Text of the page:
since then, that whorled pattern has become endemic in the local cat population, even as far away as fredericksburg(60 miles south) where i’ve seen them in recent years around dumpsters.
      i hypothesise that this breed, whatever it is, has superior survival skills.

    1. Massinissa

      “We have no interest in these pursuits, and we are opposed to the movement to substitute Black capitalism for white capitalism.”

      Its so refreshing to hear this kind of thing. Also after that line they start denouncing the Democratic Party, Obama, Harris, Biden… I don’t know enough about this group, but they sure talk a good game, that’s for sure. I like their guts.

  36. marym

    57-43 – conviction needed 67 votes
    Democrats failed to do an effective job of standing up for the voters who voted them into the WH and a Senate majority, and allowed them to keep the House; for the election workers who have been vilified by mr. populist and followers; and for the “sacred democracy” against which mr. populist and followers attempted a reversal.

    Time – probably not much time – will tell if the consequences of their failure will be worse for civil rights, voting rights, and representative democracy than the Republican failure of 1877.

    1. Lambert Strether

      > the Republican failure of 1877

      The beauty part, at least from my perspective, is that both parties are thoroughly embubbled in clashing, but false narratives: The Repubicans that the election was stolen, the Democrats that the Capitol seizure was an insurrection.

      No doubt we will be unable to recognize either a truly stolen election or an actual insurrection when either, or both, occur. Well done, all.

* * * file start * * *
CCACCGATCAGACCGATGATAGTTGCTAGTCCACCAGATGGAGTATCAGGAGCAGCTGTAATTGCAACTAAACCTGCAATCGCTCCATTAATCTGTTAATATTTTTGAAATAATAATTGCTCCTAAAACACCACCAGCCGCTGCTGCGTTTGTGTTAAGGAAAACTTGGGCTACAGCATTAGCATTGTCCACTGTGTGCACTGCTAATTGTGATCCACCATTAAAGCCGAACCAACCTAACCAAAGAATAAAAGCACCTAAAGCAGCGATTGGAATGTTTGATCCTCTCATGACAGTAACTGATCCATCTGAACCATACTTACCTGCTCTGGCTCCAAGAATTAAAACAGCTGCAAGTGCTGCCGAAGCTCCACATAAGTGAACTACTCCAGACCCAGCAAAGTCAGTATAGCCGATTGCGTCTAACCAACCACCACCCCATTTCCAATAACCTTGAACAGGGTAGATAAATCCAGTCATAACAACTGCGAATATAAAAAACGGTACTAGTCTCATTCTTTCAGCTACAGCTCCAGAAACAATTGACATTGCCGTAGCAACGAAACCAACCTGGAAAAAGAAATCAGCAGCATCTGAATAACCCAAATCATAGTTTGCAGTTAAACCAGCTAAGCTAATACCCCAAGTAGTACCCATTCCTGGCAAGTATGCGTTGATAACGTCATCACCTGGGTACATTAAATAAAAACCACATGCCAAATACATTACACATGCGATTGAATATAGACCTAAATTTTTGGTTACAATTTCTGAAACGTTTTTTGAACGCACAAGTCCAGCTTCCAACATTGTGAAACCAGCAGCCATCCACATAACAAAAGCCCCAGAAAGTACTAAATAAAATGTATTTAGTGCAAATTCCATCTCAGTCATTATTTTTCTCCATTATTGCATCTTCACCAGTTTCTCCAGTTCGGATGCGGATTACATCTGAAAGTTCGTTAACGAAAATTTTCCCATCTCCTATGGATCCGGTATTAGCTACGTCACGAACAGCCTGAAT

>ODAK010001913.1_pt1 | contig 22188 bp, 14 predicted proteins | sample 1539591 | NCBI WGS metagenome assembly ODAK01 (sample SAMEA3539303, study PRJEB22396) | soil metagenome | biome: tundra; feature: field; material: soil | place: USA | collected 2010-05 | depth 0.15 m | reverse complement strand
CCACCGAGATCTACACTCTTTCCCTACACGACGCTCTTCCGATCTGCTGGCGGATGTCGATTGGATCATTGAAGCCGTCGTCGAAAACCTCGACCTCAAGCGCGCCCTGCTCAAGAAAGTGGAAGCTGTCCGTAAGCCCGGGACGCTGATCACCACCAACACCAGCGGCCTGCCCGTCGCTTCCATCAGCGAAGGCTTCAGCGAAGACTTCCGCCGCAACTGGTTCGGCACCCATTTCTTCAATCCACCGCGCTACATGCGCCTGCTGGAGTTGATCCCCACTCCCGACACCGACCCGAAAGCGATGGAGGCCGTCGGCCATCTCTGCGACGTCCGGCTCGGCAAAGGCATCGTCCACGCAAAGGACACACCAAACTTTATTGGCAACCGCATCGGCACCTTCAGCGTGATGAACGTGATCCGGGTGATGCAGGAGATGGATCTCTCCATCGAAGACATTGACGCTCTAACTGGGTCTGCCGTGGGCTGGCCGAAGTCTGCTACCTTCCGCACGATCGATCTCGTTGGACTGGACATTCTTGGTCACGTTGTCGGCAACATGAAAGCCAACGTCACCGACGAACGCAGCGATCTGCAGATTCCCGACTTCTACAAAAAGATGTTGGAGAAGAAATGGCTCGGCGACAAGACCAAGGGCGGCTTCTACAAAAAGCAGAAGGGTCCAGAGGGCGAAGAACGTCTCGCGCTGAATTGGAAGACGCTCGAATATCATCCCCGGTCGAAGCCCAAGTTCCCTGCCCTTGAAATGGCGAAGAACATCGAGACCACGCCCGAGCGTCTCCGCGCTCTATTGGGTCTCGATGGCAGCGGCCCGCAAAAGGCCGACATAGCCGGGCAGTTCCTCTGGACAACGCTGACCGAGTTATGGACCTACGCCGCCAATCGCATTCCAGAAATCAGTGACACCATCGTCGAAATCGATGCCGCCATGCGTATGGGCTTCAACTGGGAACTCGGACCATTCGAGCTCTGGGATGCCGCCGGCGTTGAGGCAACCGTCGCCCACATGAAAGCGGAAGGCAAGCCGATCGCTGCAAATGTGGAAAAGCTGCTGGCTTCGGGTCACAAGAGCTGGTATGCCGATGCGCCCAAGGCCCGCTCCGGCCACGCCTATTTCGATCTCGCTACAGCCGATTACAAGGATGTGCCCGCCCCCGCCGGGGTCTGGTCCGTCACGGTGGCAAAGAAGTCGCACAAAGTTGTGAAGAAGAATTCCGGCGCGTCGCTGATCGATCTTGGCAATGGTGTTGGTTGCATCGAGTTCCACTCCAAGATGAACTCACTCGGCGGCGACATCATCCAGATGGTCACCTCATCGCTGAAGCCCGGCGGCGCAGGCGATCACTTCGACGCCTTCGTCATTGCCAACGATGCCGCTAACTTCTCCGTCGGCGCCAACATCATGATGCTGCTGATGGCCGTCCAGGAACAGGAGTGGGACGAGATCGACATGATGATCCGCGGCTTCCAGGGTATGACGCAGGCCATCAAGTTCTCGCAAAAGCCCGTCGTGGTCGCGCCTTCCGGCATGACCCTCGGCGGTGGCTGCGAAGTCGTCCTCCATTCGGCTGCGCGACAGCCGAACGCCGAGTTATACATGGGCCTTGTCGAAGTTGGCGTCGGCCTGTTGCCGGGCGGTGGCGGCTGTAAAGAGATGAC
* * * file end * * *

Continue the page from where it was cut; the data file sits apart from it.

1. The Rev Kev

        If we are going to be complete, we can also say that the Democrats think that their 2016 elections were stolen too – by Russia. The 2024 Presidential elections is gunna be a mess.

        1. ambrit

          I would dearly love for Putin to “sponsor” a Third Party Socialist candidate in the American 2024 election. Then he can come out and say; “Put up or shut up.”
          Sit back, have some popcorn, and watch heads explode.

  37. Wukchumni

    Stonehenge: Did the stone circle originally stand in Wales? BBC (David L)
    Interesting video~

    To go to Sequoia Stonehenge, its best to backpack from Mineral King to just about the only flat spot to camp in the heart of the seldom visited Garfield Grove (sorry you got bumped off #20, here have a grove of trees that nobody goes to named in your honor) hidden off-trail a few hundred feet behind a circle of boulders surrounded by towering Sequoias, rendering it the nickname of Stonehenge camp.

    The only downside is the nearest water is 300 yards away in a spring fed creek-the upside with dry camping being less mossies.

    I tend to look more when i’m going downhill, and thats all you’re doing for 5,000 feet of drop in altitude to Ladybug trailhead, where you have a car stashed for shuttle to the other vehicle you left back at the parking lot in MK. Walking downwards from essentially the tops of the goliaths to their base all the while. Within where Brobdingnagians dare are a couple in the top 12 as far as size matters goes, and it takes an hour of steep off-trail from the trail to get the scene of their clime, in a Mexican stand-off of too big to fails each a football field apart, the third tree not mentioned being only thirtieth in girth.

    Our tent @ Stonehenge is next to 15 foot wide-bodies in the photos, with a splendid view of Homers Nose, so named after one of the cabin owners great great grandfather proboscis bearing much resemblance, nothing to do with that other Homer fellow, the journey is the thing, out of sight, out of mind, et al.